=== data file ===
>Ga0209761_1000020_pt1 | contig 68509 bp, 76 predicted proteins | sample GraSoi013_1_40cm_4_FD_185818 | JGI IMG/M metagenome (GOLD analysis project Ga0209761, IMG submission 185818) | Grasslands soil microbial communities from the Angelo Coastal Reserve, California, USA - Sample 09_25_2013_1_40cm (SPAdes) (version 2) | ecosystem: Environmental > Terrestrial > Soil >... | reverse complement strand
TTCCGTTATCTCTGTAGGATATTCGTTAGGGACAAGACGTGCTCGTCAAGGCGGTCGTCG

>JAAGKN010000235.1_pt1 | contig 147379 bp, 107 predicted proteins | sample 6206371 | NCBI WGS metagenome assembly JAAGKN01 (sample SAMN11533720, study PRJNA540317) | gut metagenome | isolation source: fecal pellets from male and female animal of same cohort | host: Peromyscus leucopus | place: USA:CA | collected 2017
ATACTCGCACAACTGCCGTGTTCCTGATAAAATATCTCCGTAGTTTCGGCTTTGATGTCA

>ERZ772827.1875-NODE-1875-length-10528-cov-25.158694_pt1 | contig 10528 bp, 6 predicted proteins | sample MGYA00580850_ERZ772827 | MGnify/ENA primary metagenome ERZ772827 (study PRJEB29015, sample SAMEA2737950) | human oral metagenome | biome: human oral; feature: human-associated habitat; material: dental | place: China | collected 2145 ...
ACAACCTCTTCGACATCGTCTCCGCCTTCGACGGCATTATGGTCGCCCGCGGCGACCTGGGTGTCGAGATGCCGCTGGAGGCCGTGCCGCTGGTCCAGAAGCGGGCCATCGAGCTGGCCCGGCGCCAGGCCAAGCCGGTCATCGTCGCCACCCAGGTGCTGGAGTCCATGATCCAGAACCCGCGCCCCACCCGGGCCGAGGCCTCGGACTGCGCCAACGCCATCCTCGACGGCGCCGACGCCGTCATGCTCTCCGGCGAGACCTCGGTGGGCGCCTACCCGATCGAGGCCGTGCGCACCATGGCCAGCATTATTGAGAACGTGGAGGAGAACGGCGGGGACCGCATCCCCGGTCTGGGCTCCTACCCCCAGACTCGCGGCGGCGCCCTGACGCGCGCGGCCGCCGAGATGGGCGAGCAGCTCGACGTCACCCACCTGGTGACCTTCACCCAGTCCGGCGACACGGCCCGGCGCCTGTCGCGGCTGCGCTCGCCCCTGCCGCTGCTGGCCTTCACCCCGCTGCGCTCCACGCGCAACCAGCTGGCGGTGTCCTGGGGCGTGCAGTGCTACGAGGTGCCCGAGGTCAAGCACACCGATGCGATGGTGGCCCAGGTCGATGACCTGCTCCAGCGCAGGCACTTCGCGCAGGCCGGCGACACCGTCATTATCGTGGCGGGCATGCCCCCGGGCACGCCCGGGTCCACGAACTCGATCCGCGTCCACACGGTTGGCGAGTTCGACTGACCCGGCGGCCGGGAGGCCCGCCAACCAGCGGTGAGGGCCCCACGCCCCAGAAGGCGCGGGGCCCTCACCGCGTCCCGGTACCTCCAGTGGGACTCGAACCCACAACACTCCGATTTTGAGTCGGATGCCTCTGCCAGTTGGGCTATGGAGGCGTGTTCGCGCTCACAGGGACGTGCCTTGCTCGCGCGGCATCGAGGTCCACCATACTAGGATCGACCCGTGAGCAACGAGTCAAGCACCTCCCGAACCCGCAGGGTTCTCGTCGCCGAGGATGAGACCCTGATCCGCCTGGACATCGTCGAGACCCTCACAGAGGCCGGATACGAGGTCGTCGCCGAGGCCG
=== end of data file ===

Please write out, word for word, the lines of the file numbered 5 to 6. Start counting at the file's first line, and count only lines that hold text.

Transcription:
>ERZ772827.1875-NODE-1875-length-10528-cov-25.158694_pt1 | contig 10528 bp, 6 predicted proteins | sample MGYA00580850_ERZ772827 | MGnify/ENA primary metagenome ERZ772827 (study PRJEB29015, sample SAMEA2737950) | human oral metagenome | biome: human oral; feature: human-associated habitat; material: dental | place: China | collected 2145 ...
ACAACCTCTTCGACATCGTCTCCGCCTTCGACGGCATTATGGTCGCCCGCGGCGACCTGGGTGTCGAGATGCCGCTGGAGGCCGTGCCGCTGGTCCAGAAGCGGGCCATCGAGCTGGCCCGGCGCCAGGCCAAGCCGGTCATCGTCGCCACCCAGGTGCTGGAGTCCATGATCCAGAACCCGCGCCCCACCCGGGCCGAGGCCTCGGACTGCGCCAACGCCATCCTCGACGGCGCCGACGCCGTCATGCTCTCCGGCGAGACCTCGGTGGGCGCCTACCCGATCGAGGCCGTGCGCACCATGGCCAGCATTATTGAGAACGTGGAGGAGAACGGCGGGGACCGCATCCCCGGTCTGGGCTCCTACCCCCAGACTCGCGGCGGCGCCCTGACGCGCGCGGCCGCCGAGATGGGCGAGCAGCTCGACGTCACCCACCTGGTGACCTTCACCCAGTCCGGCGACACGGCCCGGCGCCTGTCGCGGCTGCGCTCGCCCCTGCCGCTGCTGGCCTTCACCCCGCTGCGCTCCACGCGCAACCAGCTGGCGGTGTCCTGGGGCGTGCAGTGCTACGAGGTGCCCGAGGTCAAGCACACCGATGCGATGGTGGCCCAGGTCGATGACCTGCTCCAGCGCAGGCACTTCGCGCAGGCCGGCGACACCGTCATTATCGTGGCGGGCATGCCCCCGGGCACGCCCGGGTCCACGAACTCGATCCGCGTCCACACGGTTGGCGAGTTCGACTGACCCGGCGGCCGGGAGGCCCGCCAACCAGCGGTGAGGGCCCCACGCCCCAGAAGGCGCGGGGCCCTCACCGCGTCCCGGTACCTCCAGTGGGACTCGAACCCACAACACTCCGATTTTGAGTCGGATGCCTCTGCCAGTTGGGCTATGGAGGCGTGTTCGCGCTCACAGGGACGTGCCTTGCTCGCGCGGCATCGAGGTCCACCATACTAGGATCGACCCGTGAGCAACGAGTCAAGCACCTCCCGAACCCGCAGGGTTCTCGTCGCCGAGGATGAGACCCTGATCCGCCTGGACATCGTCGAGACCCTCACAGAGGCCGGATACGAGGTCGTCGCCGAGGCCG